Asian Idea Generator Weekly: An 80-Year Old Hong Kong Beverage Company, Screening For Predictability And An Unusual Aviation Proxy

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Includes: ACEHF, AKEJF, BKARF, CAOLF, CGASY, CIADF, CIADY, CRGGF, DANOY, KKKUF, KKMMY, MDLZ, MONOF, MONOY, NCLTF, OSUKF, SAOGF, TSUSF, TTNDF, TTNDY, UNLRF, UNLRY, VTSYF
by: The Value Pendulum
Summary

Vitasoy International, a Hong Kong-listed beverage company, is the largest position for Fundsmith Emerging Equities Trust, for which famed U.K. investor Terry Smith is Chief Investment Officer.

Investors prefer predictable names over their cyclical counterparts in the current volatile and uncertain market environment. I do a quantitative screen to try to identify such companies.

The number of air travelers globally is expected to almost double in the next two decades; the obvious proxies, airlines and airports, are not the only investment options.

Introduction

Last week was the first issue of the Asian Idea Generator Weekly, which aims to filter the 30,000 stocks Asian investment universe for under-covered investment opportunities. This week, I continue with the search for Asia-listed ideas in the following three categories: 1) piggybacking the trades of institutional investors and insiders; 2) quantitative screens; and 3) proxies for secular investment themes.

Piggybacking: Fundsmith Emerging Equities Trust's Largest Asian Position

In the prior week, I wrote about Mark Mobius and the Mobius Emerging Markets Fund that he manages, and the Fund's Chinese movie play. This week, I look to Terry Smith, who runs U.K.'s largest mutual fund, Fundsmith Equity Fund, for inspiration. Between November 2010 (fund inception) and May 2019, Terry Smith's Fundsmith Equity Fund returned +341.2% compared with +153.2% for the MSCI World Index (£ Net) over the same period.

While Terry Smith has a stellar reputation, it is not as widely known that Terry Smith is also the Chief Investment Officer of Fundsmith Emerging Equities Trust. As per the Trust's website, Fundsmith Emerging Equities Trust is invested using the same strategies as the flagship Fundsmith Equity Fund with only one difference: "the companies invested in will have the majority of their operations in, or revenue derived from, Developing Economies and will provide direct exposure to the rise of the consumer classes in those countries." Fundsmith Emerging Equities Trust's largest position with an approximate 5% weighting as of May 2019 is Hong Kong-listed Vitasoy International (OTCPK:VTSYF) [345:HK].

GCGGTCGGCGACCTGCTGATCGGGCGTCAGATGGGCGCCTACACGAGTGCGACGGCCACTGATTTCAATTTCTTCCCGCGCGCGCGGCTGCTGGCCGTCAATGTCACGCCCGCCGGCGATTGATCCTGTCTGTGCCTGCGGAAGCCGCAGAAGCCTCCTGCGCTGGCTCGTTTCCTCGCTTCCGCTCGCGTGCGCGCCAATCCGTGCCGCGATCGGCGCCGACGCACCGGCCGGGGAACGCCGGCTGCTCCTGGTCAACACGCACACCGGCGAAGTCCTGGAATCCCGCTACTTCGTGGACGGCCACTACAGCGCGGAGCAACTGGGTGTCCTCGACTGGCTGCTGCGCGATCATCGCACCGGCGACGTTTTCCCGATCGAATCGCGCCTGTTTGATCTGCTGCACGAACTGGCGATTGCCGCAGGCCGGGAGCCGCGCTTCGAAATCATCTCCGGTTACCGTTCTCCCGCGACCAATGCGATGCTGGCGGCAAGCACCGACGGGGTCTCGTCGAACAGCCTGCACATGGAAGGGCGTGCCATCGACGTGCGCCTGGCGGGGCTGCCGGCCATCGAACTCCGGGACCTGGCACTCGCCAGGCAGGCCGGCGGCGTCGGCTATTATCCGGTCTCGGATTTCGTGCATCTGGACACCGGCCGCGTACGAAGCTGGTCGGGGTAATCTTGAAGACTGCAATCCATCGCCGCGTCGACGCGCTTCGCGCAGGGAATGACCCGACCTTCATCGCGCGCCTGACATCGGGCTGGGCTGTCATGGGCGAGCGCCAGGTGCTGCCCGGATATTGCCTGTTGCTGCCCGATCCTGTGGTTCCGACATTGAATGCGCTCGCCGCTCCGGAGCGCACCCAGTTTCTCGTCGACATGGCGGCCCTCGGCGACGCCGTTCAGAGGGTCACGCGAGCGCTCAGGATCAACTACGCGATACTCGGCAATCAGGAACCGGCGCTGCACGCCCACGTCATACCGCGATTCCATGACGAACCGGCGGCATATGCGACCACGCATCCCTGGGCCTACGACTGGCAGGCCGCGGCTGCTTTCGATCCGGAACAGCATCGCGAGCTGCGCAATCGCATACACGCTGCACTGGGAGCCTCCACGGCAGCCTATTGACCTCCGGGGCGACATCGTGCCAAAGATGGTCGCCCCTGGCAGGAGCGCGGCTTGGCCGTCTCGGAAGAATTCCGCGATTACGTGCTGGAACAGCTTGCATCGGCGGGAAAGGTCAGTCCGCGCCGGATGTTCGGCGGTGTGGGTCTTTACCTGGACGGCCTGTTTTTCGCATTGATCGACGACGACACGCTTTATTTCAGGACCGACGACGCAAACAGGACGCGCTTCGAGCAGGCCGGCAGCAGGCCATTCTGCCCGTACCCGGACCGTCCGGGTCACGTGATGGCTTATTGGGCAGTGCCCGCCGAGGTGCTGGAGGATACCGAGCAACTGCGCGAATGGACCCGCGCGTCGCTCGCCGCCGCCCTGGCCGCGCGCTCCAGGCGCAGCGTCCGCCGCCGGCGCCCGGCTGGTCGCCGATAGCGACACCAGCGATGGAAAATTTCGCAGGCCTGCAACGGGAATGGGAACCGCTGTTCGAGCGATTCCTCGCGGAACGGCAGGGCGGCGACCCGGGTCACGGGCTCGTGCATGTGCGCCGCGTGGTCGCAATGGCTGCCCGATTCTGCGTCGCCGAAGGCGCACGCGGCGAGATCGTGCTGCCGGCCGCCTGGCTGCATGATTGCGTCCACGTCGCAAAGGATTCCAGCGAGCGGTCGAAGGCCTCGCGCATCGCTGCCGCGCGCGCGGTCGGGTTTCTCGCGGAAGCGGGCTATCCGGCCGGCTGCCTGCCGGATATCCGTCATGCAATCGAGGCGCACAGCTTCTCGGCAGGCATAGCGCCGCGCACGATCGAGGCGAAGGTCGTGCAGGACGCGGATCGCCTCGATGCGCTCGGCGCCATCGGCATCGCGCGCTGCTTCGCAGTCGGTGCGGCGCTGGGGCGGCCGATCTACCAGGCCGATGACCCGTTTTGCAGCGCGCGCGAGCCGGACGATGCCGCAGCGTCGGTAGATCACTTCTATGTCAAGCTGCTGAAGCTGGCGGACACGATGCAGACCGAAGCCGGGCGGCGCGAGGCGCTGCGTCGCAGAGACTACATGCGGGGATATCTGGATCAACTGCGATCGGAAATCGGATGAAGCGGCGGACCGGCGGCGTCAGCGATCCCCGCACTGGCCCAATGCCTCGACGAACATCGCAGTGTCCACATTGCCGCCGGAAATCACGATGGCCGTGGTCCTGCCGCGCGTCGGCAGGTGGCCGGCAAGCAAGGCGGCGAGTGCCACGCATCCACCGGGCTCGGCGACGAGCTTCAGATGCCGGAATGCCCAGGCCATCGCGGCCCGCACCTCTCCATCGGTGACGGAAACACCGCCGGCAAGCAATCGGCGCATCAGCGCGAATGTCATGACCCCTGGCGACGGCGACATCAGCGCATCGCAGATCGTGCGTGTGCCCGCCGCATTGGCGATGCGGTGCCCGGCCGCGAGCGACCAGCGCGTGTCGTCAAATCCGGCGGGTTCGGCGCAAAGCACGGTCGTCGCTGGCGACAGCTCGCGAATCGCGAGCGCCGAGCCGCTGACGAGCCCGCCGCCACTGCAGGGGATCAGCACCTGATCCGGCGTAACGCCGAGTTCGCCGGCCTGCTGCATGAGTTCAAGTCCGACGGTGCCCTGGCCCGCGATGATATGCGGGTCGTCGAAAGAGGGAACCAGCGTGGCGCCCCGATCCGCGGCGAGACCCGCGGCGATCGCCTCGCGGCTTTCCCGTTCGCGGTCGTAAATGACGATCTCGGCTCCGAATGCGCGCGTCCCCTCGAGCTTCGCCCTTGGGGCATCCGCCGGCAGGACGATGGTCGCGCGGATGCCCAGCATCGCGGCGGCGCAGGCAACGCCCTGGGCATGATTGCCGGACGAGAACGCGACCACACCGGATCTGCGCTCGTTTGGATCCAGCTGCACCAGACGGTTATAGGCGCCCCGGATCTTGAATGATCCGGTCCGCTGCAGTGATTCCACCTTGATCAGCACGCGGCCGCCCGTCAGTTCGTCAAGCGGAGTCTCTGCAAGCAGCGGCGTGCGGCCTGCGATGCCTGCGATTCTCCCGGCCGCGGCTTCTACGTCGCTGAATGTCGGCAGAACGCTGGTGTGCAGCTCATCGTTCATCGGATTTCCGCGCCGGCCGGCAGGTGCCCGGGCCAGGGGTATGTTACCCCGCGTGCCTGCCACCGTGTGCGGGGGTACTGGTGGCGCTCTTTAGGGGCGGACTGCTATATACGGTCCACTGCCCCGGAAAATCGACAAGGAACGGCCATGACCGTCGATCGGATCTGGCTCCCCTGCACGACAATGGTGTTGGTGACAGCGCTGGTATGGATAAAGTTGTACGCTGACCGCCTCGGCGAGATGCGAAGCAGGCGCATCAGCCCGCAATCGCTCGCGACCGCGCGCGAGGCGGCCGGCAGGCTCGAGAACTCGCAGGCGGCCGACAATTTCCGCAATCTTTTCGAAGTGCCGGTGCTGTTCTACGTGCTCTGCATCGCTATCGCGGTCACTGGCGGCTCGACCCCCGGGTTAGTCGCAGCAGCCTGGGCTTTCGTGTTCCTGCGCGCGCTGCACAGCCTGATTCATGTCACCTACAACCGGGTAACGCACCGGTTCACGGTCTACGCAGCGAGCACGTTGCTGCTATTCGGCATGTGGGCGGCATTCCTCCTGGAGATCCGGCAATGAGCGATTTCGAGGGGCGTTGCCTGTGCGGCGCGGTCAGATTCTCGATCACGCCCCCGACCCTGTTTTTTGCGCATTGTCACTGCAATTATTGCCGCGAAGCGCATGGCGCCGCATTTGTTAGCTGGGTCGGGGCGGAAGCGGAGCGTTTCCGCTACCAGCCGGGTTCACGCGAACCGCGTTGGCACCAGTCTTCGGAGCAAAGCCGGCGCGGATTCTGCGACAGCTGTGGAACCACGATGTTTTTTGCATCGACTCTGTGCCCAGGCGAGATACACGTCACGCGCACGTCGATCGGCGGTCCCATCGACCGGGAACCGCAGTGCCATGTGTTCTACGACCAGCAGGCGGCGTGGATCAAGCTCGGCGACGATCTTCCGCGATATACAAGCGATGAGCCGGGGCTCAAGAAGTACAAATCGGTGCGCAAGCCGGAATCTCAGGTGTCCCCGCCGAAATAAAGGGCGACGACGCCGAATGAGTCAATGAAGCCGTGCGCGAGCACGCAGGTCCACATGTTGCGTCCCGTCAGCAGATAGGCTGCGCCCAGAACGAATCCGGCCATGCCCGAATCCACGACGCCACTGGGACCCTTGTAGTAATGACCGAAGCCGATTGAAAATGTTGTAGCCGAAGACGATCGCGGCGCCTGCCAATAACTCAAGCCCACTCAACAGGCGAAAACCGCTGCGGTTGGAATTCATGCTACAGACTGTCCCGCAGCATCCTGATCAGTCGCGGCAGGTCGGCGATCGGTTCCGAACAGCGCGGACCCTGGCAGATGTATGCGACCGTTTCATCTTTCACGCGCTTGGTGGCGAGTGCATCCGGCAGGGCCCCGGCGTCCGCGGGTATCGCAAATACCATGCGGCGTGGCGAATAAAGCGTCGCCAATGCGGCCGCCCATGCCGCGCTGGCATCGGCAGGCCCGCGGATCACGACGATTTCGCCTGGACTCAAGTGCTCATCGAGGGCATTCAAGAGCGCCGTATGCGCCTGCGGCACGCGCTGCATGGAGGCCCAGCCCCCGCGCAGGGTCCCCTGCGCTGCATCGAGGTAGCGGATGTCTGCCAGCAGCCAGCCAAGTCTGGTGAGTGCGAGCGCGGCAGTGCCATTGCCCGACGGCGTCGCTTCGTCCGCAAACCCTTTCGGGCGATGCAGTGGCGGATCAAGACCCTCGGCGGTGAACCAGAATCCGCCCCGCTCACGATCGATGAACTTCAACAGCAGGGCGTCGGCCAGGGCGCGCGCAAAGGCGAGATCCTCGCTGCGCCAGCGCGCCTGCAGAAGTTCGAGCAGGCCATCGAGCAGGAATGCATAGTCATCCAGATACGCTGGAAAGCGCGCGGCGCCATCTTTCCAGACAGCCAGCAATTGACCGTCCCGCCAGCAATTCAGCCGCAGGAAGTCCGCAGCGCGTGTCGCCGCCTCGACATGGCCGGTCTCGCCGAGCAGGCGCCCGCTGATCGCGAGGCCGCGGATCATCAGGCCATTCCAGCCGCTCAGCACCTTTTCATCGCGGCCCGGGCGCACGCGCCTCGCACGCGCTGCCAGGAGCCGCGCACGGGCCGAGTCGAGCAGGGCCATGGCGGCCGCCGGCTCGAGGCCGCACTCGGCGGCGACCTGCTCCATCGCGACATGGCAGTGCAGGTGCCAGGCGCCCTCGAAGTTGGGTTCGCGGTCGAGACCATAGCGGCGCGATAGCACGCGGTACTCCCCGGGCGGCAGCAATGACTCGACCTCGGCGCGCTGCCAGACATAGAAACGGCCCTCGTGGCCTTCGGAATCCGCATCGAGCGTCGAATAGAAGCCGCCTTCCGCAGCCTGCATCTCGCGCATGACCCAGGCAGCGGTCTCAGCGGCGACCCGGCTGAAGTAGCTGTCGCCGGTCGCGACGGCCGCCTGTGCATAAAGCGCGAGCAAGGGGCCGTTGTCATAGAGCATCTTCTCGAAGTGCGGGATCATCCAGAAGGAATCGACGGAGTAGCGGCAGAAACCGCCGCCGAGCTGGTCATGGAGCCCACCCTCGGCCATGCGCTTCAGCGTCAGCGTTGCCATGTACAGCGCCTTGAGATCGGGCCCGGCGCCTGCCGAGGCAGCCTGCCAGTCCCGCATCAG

Founded in 1940 and listed in 1994, Vitasoy International owns two key beverage brands: Vitasoy (products such as plant-based milk like ready-to-drink soy milk and tofu) and Vita (products like ready-to-drink lemon tea, distilled water and other dairy products); the Vitasoy brand of soy milk (launched in 1940) and the Vita brand of lemon tea (launched in 1979) are its key flagship products. In terms of geographical exposure, China, Hong Kong, Australia/New Zealand and Singapore contributed 67%, 26%, 6% and 1% of Vitasoy International's 1HFY2019 (YE March) revenue respectively.

At first glance, Vitasoy International seems expensive trading at 50 times consensus forward FY2020 P/E, based on its share price of HK$43.55 as of June 6, 2019. But Vitasoy International's historical financial track record has been nothing short of impressive. It achieved a ROE of at least 15% for every single year in the past decade with a historical 10-year average ROE of 20.8%. Vitasoy International's 10-year EPS CAGR of 11% is decent albeit unexciting, but Vitasoy International's earnings growth has accelerated in recent years boasting a trailing 12 months' EPS growth of 26% and a three-year EPS CAGR of 16%. In line with a faster pace of bottom-line growth, the company's P/E multiple has gradually expanded over time from the 20s in 2012 when China accounted for only 29% of its total sales, to 50x P/E now as China contributes two-thirds of its revenue and the company's growth is accelerating.

The importance of the China market as a growth driver for the company is also evident in the most recent 1HFY2019 period where China sales grew 33% YoY. In contrast, the other markets, Hong Kong, Australia/New Zealand and Singapore delivered more modest revenue growth rates of 4%, 5% and 9% respectively.

Let's evaluate the growth potential of the China soymilk market to have a better grasp of Vitasoy International's future growth trajectory. The per-capita per-annum consumption of soymilk in mainland China is approximately only one-tenth that of Hong Kong, according to research by Statista. The management of Vitasoy International also shared certain market share statistics with sell-side analysts in March 2019, which is helpful in further assessing Vitasoy International's growth opportunities in China. The company boasts a 70% share of the soymilk market in Hong Kong (validating the brand's status as a household name in the city-state, its home market).

In comparison, Vitasoy International boasts a relatively lower 40% market share of China's soymilk market, and there are opportunities for soymilk's share of the overall dairy market to grow by taking share from other dairy products. The most recent 2018 research report by Euromonitor states that soymilk sales in China grew 13% YoY in 2018 to RMB 11.4 billion versus a much lower 2% YoY growth reaching RMB 252.1 billion for the overall drinking milk products industry in the country, implying that Chinese consumers are switching from other dairy products to soymilk. Vitasoy International has a 12% share of Guangdong's overall dairy products market, putting it third behind Inner Mongolia Yili Industrial Group Co., Ltd. [600887:CH] and China Mengniu Dairy (OTCPK:CIADF) (OTCPK:CIADY) [2319:HK] with market shares of 28% and 17% respectively. Similarly, Vitasoy International is third in the Hubei dairy market with a 9% market share, with Inner Mongolia Yili and China Mengniu Dairy accounting for 32% and 27% of Hubei's dairy market share respectively.